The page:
Enron's auditor admits accounting error

Arthur Andersen LLP, Enron Corp.'s auditor, admitted an error in judgment in 1997 was responsible for 20% of Enron's restated earnings, but Anderson executives claimed the oversight wasn't the cause of the Houston energy giant's downfall. An Andersen executive said the mistake involved the independent outside equity ownership of the off-balance sheet special purpose entity transactions.

by the OGJ Online Staff

HOUSTON, Dec. 18 -- Arthur Andersen LLP, Enron Corp.'s auditor, admitted an error in judgment in 1997 was responsible for 20% of Enron's restated earnings, but Anderson executives claimed the oversight wasn't the cause of the Houston energy giant's downfall.

C. E. Andrews, managing partner of the Arthur Andersen's Global Audit Practice, testified Tuesday before the Senate Commerce Committee on Enron' collapse.

"We made an error in judgment that accounted for 20% of the restatement. This did not cause Enron's collapse," said Andrews. Enron restated 5 years of earnings in November.

He said the mistake involved the independent outside equity ownership of the off-balance sheet special purpose entity (SPE) transactions. SPE's must have an outside equity investment equal to 3% of the value of the entity. All debt is then required to be off the parent company's books.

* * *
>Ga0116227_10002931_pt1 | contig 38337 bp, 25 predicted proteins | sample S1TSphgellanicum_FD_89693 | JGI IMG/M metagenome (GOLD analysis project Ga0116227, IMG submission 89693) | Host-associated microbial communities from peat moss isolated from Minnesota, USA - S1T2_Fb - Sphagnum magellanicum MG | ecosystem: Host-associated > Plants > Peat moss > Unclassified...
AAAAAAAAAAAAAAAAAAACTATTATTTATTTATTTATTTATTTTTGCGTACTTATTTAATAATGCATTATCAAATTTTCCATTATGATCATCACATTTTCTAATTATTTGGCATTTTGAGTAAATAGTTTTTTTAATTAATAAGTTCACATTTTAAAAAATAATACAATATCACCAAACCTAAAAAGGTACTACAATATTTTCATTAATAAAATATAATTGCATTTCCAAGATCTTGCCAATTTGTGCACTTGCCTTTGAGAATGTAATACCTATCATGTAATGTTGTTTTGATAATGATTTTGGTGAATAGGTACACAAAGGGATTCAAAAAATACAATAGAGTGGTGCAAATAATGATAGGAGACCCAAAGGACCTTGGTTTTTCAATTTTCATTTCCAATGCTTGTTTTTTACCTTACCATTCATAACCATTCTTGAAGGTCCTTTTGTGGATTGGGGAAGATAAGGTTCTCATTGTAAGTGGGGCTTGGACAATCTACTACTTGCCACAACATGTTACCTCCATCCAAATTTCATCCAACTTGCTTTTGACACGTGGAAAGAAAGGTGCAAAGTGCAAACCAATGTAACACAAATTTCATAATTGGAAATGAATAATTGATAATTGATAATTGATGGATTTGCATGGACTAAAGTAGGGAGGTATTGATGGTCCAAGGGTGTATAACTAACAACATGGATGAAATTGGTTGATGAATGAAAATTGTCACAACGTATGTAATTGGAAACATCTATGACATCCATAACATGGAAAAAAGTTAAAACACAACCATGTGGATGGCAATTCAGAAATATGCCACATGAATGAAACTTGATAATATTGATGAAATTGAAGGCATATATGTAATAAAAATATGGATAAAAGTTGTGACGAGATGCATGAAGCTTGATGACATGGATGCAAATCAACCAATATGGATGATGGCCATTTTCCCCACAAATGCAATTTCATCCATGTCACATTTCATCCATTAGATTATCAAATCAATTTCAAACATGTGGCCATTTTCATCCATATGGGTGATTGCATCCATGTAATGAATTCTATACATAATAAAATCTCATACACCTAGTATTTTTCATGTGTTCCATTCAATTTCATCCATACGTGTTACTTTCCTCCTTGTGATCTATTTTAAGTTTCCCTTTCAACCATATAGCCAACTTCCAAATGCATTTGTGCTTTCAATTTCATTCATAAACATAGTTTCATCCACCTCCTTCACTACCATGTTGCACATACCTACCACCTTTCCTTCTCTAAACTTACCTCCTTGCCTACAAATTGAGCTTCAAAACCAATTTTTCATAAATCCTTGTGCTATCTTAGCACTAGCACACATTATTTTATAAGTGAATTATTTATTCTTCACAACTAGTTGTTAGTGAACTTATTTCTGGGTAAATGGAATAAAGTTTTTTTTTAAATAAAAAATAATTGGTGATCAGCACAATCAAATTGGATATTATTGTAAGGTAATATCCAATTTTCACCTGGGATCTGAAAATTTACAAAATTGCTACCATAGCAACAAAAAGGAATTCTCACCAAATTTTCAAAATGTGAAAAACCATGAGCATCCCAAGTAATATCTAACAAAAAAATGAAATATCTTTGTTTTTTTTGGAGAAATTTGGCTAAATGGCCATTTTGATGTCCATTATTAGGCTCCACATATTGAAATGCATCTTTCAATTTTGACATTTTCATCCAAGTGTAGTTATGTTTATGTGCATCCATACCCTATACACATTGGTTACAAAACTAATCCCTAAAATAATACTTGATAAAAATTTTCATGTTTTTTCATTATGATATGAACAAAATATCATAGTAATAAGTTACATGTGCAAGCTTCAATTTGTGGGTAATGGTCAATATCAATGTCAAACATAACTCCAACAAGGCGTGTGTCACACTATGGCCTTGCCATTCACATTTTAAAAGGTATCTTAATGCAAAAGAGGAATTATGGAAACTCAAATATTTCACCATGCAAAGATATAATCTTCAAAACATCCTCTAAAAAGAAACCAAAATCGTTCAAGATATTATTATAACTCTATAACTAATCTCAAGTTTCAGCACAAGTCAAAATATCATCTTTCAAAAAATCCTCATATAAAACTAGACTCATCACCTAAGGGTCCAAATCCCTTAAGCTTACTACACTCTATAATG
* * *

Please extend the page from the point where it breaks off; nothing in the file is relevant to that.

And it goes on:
"In October, we found we had made an error when information was reviewed in 1997," said Andrews. Sen. Ron Wyden, (D-Ore.) asked why the mistake had not been caught in subsequent years. "Why was the mistake caught 5 years later?" he asked.

Andrews said his company was stepping forth to acknowledge any errors and restore public confidence in the firm. "The firm must restore public trust and Andersen will have to change to restore that confidence. The accounting profession will also have to change as well as the analysts," he said.

Andrews claimed 80% of the restatement of earnings came from another SPE that Andersen did not have information about. "Information came to us in early November. A special committee of Enron's board came to us with a packet of information," he said. "It was crystal clear that the accounting had been incorrect. We took that within 24 hours to the audit committee of Enron."

Andrews said he did not know why Enron did not provide information about that SPE. "But we don't know if that was illegal or not," he said.

Wyden questioned what Arthur Andersen was doing all that time that Enron was forming hundreds of SPEs and keeping millions of dollars of debt off its books. Andrews said according to customary accounting principles, they did not audit all the transactions.

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